Using Analytics To Improve Asset Management In The Power Industry

Using Analytics To Improve Asset Management In The Power Industry

By Sonia Johnson on Apr 28, 2017

Power companies need to get plugged in to better data analysis tools.

Due to the complexity and increasing challenges of delivering gas, water, electricity and waste management services to their customers, utilities need management systems that provide all employees including those at the grass-roots, with access to wide ranging data sources in a simple to use, consolidated way to improve decisions about suppliers, assets, risks and operations.

The high cost of infrastructure within the utilities sector, dictates effective management of assets to optimise efficiency, safety and minimise downtime. However, many are still struggling with uncertainties and the road to 'data-driven' asset management. Maintenance programs tend to vary across companies but effectively leveraging business analytics to approach asset management can yield significant benefits.

Data-Driven Asset Management

Sensors and data from other hardware that allow assets to be tracked and controlled remotely have become more mainstream within the industry.  Accessing, processing and interpreting this data is made simple with business intelligence platforms like Qlik. Energy providers don't need to rely on the old model of sourcing specialists to set maintenance schedules, instead they can use real-time performance data to guide asset management decisions. Schedule-based maintenance must give way to a more data-driven approach so that the asset and engineering base responds to needs as they emerge.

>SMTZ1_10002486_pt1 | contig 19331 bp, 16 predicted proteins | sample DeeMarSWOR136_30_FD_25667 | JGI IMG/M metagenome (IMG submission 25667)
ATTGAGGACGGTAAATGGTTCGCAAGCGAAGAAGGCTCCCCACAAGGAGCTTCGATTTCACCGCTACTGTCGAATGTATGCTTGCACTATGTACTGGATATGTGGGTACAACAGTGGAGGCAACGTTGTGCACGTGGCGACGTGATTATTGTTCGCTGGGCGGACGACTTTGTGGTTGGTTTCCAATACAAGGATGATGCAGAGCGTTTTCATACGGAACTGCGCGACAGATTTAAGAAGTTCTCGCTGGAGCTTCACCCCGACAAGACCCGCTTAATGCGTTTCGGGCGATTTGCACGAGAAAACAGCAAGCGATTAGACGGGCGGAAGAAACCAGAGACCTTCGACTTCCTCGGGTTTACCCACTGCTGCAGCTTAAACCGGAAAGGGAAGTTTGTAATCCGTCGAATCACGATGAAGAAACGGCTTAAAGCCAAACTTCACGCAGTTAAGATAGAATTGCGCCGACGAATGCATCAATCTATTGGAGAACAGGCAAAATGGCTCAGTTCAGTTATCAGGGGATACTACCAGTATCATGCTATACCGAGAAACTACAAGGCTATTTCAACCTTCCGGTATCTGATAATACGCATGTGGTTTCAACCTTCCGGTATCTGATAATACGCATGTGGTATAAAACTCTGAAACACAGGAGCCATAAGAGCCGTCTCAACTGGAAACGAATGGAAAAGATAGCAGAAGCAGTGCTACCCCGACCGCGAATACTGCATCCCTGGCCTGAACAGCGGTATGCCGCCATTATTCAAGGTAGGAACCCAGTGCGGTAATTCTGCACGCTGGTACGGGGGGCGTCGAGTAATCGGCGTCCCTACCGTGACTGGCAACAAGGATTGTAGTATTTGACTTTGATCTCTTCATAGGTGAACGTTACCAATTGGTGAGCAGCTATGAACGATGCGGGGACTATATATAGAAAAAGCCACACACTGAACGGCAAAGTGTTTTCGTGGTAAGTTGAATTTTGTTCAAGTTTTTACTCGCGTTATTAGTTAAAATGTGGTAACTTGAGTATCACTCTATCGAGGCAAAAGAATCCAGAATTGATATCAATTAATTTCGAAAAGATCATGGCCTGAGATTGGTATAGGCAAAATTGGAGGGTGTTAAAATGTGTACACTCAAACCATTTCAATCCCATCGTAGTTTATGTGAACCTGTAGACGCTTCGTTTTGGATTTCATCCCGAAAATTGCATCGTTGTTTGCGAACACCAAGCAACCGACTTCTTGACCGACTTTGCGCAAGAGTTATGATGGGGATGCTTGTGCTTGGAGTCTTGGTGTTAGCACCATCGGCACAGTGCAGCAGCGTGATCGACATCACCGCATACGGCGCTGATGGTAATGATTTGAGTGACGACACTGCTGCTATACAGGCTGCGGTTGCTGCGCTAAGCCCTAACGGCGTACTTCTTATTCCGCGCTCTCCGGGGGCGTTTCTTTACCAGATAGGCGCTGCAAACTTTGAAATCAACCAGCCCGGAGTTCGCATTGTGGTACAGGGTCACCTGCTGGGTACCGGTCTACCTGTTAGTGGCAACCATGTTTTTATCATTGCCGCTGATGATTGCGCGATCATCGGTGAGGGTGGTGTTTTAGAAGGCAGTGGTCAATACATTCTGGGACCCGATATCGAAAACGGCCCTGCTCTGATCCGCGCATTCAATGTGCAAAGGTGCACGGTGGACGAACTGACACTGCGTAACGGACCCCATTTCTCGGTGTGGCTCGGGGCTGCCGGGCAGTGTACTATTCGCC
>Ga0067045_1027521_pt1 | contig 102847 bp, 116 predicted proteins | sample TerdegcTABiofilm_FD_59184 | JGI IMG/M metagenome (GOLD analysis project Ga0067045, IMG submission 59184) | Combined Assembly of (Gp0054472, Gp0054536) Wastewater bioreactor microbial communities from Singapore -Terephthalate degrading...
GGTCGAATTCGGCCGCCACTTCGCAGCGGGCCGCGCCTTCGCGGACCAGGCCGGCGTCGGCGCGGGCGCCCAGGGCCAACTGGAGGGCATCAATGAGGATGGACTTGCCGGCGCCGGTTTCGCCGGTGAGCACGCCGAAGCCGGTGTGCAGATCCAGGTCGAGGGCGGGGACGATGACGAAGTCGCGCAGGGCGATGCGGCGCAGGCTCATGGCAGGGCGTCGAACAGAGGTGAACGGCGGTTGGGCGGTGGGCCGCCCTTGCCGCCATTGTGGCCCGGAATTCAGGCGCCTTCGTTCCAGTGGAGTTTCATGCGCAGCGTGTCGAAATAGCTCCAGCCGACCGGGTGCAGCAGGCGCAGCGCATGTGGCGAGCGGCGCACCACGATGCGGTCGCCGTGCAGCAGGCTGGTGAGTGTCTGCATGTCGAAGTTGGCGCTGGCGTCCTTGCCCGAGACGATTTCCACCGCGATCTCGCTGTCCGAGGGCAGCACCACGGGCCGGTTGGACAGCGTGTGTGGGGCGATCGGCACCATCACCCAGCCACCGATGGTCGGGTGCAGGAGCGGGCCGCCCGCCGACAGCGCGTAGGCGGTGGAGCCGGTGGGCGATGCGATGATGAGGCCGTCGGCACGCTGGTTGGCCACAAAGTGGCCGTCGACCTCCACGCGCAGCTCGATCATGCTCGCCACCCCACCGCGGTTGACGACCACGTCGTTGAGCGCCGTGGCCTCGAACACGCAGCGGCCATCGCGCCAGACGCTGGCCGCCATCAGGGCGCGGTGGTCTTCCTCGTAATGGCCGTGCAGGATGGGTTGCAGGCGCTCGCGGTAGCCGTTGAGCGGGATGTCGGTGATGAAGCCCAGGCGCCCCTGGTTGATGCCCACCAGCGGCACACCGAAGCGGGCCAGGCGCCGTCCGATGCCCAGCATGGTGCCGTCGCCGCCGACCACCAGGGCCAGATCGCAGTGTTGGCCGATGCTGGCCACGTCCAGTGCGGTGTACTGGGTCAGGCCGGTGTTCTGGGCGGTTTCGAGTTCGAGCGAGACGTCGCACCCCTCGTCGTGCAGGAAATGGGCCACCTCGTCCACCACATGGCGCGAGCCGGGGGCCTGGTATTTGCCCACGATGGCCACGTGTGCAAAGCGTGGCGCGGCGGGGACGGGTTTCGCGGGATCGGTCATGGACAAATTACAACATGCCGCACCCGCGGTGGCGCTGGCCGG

Companies that want to lower costs might use analytics to increase the reliability of their services or identify routine procedures they can eliminate, particularly for assets that are less valuable, and to keep their assets in service for longer. Analytics can also aid in planning additional maintenance work for assets that can disable their networks if they fail. In the area of asset management, we usually find that most utilities tend to use analytics to:

  • More effectively measure asset health and provide indicators on the likelihood that the assets may fail (usually incorporating test data, performance failures and even data on weather conditions).
  • Measure the importance of asset availability for those that rely on them (eg. Customers, suppliers etc)
  • Provide guidance on asset maintenance and replacement across a plant, transmission or distribution network.

Using analytics to support asset management only works if companies can produce high-quality data on its assets. At many utilities however, data quality can vary, and consolidating the right data can be difficult. This is because companies often divide responsibilities for assets among departments that have their own IT systems. This data needs to be integrated so all the asset data can be consolidated for users on the front end.  A single feed into a data warehouse does this or advanced BI platforms like Qlik can also go direct to data often removing the need for a data warehouse.

How Qlik Analytics Optimises Assets & People

Smart asset management with Qlik enables maintenance to be shifted from a time-driven exercise to a proactive exercise for the first time. Machinery, parts and equipment are repaired when they need to be repaired rather than simply using the calendar as a prompt for assessment. By pre-empting and preventing breakdowns, organisations can reduce the cost of outages, avoid subsequent penalties and exceed customer expectations.